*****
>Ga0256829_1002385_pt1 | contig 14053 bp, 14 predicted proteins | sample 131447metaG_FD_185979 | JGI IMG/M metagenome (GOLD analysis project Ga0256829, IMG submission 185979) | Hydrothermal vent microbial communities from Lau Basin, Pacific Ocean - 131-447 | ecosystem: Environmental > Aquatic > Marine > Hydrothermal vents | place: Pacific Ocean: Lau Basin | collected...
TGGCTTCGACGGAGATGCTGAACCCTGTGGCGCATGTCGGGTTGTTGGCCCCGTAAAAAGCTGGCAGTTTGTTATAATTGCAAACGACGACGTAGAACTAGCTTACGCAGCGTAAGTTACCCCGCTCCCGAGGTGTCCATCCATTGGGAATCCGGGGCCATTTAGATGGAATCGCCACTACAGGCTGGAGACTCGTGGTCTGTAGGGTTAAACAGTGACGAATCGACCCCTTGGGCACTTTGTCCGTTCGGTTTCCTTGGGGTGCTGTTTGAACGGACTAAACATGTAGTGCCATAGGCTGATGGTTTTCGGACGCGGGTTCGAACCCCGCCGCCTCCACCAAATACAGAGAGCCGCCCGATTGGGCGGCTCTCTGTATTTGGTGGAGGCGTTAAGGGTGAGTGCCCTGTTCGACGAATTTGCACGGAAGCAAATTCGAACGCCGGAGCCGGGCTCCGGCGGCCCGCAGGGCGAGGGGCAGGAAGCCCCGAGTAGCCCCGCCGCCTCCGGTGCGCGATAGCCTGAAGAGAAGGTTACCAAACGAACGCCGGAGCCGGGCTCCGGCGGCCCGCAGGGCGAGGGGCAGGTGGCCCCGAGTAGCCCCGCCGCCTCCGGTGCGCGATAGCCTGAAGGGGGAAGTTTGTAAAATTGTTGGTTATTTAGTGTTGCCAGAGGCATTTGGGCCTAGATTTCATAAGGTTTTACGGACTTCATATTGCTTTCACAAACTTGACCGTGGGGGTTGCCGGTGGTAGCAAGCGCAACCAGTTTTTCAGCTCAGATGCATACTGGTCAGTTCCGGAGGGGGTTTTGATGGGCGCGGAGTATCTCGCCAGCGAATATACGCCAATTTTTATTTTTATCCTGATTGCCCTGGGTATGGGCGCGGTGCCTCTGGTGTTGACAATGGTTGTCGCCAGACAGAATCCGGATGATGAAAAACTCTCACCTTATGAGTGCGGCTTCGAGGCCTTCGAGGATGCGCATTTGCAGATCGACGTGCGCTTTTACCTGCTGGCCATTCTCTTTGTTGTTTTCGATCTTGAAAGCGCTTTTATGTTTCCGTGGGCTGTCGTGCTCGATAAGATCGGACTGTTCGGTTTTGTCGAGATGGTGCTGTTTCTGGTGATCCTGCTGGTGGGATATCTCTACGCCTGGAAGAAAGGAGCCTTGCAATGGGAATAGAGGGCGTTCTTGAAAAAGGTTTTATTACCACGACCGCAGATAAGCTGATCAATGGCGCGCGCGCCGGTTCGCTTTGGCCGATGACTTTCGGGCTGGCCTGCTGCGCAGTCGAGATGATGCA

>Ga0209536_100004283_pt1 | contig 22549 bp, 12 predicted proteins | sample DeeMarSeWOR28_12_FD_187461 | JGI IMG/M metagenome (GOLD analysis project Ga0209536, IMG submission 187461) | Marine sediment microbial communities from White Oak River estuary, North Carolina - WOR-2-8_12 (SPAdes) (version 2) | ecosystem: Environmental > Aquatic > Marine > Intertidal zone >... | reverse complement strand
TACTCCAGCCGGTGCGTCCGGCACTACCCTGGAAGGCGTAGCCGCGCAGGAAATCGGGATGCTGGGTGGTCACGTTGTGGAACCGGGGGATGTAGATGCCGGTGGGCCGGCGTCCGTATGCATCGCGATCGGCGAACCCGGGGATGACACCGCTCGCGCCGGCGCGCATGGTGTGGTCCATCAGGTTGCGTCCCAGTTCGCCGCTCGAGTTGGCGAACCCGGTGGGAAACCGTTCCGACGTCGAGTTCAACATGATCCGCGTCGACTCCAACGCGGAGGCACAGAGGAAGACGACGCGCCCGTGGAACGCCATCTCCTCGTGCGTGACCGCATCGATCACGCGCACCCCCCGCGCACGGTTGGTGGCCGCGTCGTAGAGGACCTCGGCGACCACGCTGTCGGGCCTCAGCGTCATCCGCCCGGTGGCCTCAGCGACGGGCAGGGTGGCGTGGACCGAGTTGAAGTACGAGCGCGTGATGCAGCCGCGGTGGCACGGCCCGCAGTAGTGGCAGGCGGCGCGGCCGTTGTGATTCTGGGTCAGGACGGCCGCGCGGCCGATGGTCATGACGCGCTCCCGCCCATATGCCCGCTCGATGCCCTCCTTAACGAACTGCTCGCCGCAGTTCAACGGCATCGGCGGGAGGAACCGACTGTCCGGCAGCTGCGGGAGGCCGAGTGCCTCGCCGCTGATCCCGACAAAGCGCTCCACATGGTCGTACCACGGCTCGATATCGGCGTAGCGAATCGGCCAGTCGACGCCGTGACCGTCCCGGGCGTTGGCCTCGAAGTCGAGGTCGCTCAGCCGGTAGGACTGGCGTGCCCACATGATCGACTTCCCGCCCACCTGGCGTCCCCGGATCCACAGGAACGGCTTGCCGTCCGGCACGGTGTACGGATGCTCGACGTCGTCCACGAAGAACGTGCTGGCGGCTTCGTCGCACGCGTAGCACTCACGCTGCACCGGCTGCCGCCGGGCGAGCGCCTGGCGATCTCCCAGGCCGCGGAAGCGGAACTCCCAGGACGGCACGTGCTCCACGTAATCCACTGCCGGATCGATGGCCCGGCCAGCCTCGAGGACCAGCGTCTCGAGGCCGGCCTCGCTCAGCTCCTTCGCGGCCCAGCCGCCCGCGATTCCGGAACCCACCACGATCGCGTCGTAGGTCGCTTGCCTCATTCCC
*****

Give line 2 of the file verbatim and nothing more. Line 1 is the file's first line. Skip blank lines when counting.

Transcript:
TGGCTTCGACGGAGATGCTGAACCCTGTGGCGCATGTCGGGTTGTTGGCCCCGTAAAAAGCTGGCAGTTTGTTATAATTGCAAACGACGACGTAGAACTAGCTTACGCAGCGTAAGTTACCCCGCTCCCGAGGTGTCCATCCATTGGGAATCCGGGGCCATTTAGATGGAATCGCCACTACAGGCTGGAGACTCGTGGTCTGTAGGGTTAAACAGTGACGAATCGACCCCTTGGGCACTTTGTCCGTTCGGTTTCCTTGGGGTGCTGTTTGAACGGACTAAACATGTAGTGCCATAGGCTGATGGTTTTCGGACGCGGGTTCGAACCCCGCCGCCTCCACCAAATACAGAGAGCCGCCCGATTGGGCGGCTCTCTGTATTTGGTGGAGGCGTTAAGGGTGAGTGCCCTGTTCGACGAATTTGCACGGAAGCAAATTCGAACGCCGGAGCCGGGCTCCGGCGGCCCGCAGGGCGAGGGGCAGGAAGCCCCGAGTAGCCCCGCCGCCTCCGGTGCGCGATAGCCTGAAGAGAAGGTTACCAAACGAACGCCGGAGCCGGGCTCCGGCGGCCCGCAGGGCGAGGGGCAGGTGGCCCCGAGTAGCCCCGCCGCCTCCGGTGCGCGATAGCCTGAAGGGGGAAGTTTGTAAAATTGTTGGTTATTTAGTGTTGCCAGAGGCATTTGGGCCTAGATTTCATAAGGTTTTACGGACTTCATATTGCTTTCACAAACTTGACCGTGGGGGTTGCCGGTGGTAGCAAGCGCAACCAGTTTTTCAGCTCAGATGCATACTGGTCAGTTCCGGAGGGGGTTTTGATGGGCGCGGAGTATCTCGCCAGCGAATATACGCCAATTTTTATTTTTATCCTGATTGCCCTGGGTATGGGCGCGGTGCCTCTGGTGTTGACAATGGTTGTCGCCAGACAGAATCCGGATGATGAAAAACTCTCACCTTATGAGTGCGGCTTCGAGGCCTTCGAGGATGCGCATTTGCAGATCGACGTGCGCTTTTACCTGCTGGCCATTCTCTTTGTTGTTTTCGATCTTGAAAGCGCTTTTATGTTTCCGTGGGCTGTCGTGCTCGATAAGATCGGACTGTTCGGTTTTGTCGAGATGGTGCTGTTTCTGGTGATCCTGCTGGTGGGATATCTCTACGCCTGGAAGAAAGGAGCCTTGCAATGGGAATAGAGGGCGTTCTTGAAAAAGGTTTTATTACCACGACCGCAGATAAGCTGATCAATGGCGCGCGCGCCGGTTCGCTTTGGCCGATGACTTTCGGGCTGGCCTGCTGCGCAGTCGAGATGATGCA